terminal showing output of terraform plan command, that there are 2 resources to be added, 0 to change and 0 to destroy

Let’s go ahead and execute this plan. To do so, issue the terraform apply command. If all goes well, you should see output similar to mine.

terminal showing output of terraform apply command, that it added 2 resources successfully.

Navigate to the Azure portal and confirm that the resources you created are indeed there.

Note that this is only an introductory post, demonstrating a very rudimentary example. In real-world usage, you should follow best practices such as defining modules and using variables, instead of hard-coding all the input parameters.

Clean Up

If you’ve been following along, you should clean up the resources you create so that they don’t hang around, costing you precious dollars. You can do that via terraform, using the terraform destroy command.

terminal showing output of terraform destroy command, that it destroyed 2 resources successfully.

Double-check via Azure portal and confirm that you have nothing lingering around that you no longer need.

Parting Thoughts

Please allow me to get on my soapbox, for a minute.

Some of us here will fondly remember the good ol’ times when we got a physical server shipped to us on which we loaded up a bunch of software, and mounted it on a rack in the server room, in our building or in a colocation facility, nearby. We warmly reminisce about the cold, sterile atmosphere of that server room juxtaposed against a rats nest of Ethernet and power cables in the back. Fast forward a few years and we are now technically “in the cloud” but all we did was make virtualized copies of our existing machines and carried over our old practices to the new world. We still manually RDP’d into machines, setup IIS and setup configs.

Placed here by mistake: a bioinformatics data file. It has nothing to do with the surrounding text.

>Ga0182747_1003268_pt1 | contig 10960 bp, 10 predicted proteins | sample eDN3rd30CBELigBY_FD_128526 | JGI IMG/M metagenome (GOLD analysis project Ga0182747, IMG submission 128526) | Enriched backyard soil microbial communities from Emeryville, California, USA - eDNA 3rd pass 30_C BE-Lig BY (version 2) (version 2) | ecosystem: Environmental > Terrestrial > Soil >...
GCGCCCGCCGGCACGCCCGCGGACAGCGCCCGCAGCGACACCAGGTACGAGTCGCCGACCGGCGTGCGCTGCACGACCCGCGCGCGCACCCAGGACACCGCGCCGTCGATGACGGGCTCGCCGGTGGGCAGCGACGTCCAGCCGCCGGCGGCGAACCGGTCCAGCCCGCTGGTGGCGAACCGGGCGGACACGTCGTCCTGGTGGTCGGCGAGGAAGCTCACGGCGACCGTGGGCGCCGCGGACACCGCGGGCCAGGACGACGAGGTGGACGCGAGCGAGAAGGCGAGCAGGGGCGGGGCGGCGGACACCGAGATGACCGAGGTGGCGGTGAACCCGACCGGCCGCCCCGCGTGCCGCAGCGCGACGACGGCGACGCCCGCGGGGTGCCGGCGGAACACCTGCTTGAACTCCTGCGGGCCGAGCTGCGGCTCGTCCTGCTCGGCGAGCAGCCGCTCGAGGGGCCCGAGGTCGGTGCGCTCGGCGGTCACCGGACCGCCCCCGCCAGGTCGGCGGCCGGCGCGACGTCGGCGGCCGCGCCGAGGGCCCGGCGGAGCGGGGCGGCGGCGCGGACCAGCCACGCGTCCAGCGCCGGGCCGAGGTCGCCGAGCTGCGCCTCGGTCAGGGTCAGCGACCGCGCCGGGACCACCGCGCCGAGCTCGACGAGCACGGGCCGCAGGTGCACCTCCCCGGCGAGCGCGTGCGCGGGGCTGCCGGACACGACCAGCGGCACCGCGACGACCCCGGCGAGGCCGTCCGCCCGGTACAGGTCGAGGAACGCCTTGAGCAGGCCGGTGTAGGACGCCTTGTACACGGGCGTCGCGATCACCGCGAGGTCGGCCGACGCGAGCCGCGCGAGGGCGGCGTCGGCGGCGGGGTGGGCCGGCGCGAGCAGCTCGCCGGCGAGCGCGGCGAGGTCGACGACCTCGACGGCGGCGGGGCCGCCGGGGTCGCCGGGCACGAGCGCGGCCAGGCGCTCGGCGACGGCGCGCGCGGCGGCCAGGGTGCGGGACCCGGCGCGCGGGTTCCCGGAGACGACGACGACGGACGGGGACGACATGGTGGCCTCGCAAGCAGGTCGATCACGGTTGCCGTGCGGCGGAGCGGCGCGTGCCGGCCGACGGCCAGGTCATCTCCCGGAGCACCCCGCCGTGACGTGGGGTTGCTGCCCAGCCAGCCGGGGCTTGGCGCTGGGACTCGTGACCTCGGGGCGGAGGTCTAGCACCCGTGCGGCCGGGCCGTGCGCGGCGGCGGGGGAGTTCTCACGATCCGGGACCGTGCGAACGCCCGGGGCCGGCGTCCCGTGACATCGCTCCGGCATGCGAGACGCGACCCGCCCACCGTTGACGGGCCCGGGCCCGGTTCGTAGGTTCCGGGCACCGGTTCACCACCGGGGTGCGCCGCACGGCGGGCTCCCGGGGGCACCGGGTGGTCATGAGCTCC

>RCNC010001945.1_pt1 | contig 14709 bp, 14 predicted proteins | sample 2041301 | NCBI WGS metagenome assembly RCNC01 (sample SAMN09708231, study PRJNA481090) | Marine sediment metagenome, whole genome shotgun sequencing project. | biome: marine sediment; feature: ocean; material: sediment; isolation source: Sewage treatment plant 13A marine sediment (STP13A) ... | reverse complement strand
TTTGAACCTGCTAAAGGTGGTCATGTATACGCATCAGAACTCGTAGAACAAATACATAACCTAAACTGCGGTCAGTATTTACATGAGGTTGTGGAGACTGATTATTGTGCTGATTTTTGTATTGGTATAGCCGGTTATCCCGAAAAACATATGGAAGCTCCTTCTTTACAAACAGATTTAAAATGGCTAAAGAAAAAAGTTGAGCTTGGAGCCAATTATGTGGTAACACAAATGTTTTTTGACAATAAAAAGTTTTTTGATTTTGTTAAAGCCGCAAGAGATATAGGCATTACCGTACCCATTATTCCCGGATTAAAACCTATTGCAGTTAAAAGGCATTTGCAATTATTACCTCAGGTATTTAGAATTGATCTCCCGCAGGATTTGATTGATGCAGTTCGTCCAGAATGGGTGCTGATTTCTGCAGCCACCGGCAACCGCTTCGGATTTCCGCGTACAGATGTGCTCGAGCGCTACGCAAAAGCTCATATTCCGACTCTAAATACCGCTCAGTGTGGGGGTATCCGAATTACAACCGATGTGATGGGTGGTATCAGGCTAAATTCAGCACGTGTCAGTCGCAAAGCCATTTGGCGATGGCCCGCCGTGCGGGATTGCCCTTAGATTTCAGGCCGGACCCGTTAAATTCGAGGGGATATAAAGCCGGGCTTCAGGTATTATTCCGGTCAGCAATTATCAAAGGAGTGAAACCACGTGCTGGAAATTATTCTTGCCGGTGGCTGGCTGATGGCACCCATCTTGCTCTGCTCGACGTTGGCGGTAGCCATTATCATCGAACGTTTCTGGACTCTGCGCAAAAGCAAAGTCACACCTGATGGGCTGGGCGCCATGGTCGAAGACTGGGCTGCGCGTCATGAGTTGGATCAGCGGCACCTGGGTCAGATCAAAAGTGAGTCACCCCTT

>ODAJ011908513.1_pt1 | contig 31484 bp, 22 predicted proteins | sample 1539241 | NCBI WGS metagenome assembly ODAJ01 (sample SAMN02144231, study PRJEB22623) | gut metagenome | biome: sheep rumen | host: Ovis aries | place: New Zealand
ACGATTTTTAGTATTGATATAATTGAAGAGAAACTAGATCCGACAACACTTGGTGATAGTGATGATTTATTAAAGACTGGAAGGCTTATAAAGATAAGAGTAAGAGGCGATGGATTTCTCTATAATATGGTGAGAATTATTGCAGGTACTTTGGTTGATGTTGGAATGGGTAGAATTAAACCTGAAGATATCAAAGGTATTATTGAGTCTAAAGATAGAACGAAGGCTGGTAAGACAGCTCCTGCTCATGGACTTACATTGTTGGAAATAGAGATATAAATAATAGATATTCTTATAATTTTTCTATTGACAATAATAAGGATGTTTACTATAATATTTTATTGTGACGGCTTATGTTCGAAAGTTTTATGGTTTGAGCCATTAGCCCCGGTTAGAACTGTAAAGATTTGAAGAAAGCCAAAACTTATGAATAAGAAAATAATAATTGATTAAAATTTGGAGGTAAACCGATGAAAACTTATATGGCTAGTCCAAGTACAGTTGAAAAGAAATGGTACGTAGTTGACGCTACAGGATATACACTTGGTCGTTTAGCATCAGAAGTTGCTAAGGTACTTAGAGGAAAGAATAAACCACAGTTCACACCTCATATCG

I sincerely hope you’re not doing that anymore. But if you are not there yet, that’s okay. You don’t have to be too hard on yourself. Simply know that there are better ways to build and deploy code. And as you hopefully got from today’s episode, there are better ways to build our infrastructure itself – the servers and services that run our code.

** gets off the soapbox **

Stay tuned for a future episode where we’ll integrate Terraform within an Azure DevOps deployment pipeline.